I am very grateful that when I was growing up, all I had to keep an eye on Arsenal’s transfer activity was the teletext service. I’m Irish and it was page 220 on Aertel (our equivalent of ceefax). I think if I had twitter I would have gone insane. The older you get the more you realise that 90% of what appears on twitter, or the tabloids, is absolute rubbish. I sincerely hope that the story which appeared in The Sun over the weekend, that Arsenal would be willing to swap Theo Walcott and £8m for Raheem Sterling, is just idle transfer gossip.
I’ve never been a huge fan of Walcott. I know he is a good player, a very good player in fact. I won’t (can’t) argue with the stats, this season in particular. He is important to our team, he gives us something we don’t otherwise possess, and I really hope the club sorts out his contract situation before it turns into another saga. The reason he frustrates me – and I know this is unfair on the player, is that I see him as emblematic of everything that is good and bad about Arsenal. The two words which come to mind with Walcott also come to mind with Arsenal – if only. He seems so close to being a seriously good, dangerous player – if only he improved his first touch, decision making, and his play when he has his back to goal. He is a player who, like the team, can alternately look devastatingly effective, or incomprehensibly inept.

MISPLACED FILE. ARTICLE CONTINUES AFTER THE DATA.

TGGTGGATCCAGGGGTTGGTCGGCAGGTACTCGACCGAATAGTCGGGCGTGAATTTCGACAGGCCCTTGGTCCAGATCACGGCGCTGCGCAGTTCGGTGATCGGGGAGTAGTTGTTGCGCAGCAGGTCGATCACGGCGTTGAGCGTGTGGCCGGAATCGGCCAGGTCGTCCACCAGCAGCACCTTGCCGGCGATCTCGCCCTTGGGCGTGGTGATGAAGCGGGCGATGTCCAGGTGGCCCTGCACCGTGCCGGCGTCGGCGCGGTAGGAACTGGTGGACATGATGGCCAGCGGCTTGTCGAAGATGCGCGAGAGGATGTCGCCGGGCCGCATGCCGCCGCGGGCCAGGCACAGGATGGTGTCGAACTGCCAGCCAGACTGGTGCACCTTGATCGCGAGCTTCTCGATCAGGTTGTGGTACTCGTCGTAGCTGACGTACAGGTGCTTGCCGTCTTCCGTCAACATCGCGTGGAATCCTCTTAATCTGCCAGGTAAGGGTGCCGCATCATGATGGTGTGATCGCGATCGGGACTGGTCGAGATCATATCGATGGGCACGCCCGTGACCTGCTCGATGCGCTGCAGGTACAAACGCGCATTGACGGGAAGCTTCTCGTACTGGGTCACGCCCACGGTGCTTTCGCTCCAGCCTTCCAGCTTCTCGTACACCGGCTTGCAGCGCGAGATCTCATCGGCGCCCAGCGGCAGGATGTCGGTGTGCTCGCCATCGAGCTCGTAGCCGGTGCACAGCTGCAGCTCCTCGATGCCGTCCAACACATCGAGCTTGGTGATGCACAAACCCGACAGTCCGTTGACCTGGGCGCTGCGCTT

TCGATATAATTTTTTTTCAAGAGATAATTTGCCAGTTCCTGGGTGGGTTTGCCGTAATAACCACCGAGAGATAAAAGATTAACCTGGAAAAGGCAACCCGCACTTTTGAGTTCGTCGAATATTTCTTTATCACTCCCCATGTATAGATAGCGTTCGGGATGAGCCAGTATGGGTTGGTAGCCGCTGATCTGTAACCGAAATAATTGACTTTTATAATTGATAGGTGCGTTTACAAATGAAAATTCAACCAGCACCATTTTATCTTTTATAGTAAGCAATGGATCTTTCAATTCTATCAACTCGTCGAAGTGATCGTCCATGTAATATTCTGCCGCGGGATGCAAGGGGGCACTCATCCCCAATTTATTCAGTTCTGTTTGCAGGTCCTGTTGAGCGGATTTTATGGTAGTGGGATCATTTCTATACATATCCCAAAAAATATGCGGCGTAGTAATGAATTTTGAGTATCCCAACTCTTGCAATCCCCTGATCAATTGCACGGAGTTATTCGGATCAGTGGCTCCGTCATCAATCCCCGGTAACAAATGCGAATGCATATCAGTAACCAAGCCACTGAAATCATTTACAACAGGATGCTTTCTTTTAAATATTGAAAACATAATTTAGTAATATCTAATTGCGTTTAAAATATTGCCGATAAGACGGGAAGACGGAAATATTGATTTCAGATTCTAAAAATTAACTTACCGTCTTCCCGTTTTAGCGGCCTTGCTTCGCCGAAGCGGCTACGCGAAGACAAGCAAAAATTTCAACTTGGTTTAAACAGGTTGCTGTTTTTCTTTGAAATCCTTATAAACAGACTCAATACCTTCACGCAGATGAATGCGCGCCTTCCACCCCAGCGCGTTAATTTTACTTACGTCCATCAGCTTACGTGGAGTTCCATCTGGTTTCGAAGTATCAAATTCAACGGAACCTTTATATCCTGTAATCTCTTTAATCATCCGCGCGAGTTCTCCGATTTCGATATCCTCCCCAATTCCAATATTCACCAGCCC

I don’t want to be too harsh on Walcott – I often think that he suffers from just having been around too long. He’s only 23 years old, and he is getting better every season. I don’t believe the Sterling story, and if it was true, I think it would be utter madness. Francis Jeffers gave a recent interview where he talked about his career and he should be a reminder to everyone that just because a young player has a good season or two doesn’t mean they will be good enough in the long term.
I don’t know the ins and outs of the situation regarding Walcott’s contract negotiations. I do know that he doesn’t seem to be playing, or talking, like a player who wants to leave. I also know that I don’t want to look back in a few seasons and think ‘if only’ we had paid him what he wants.
By Mary O Connell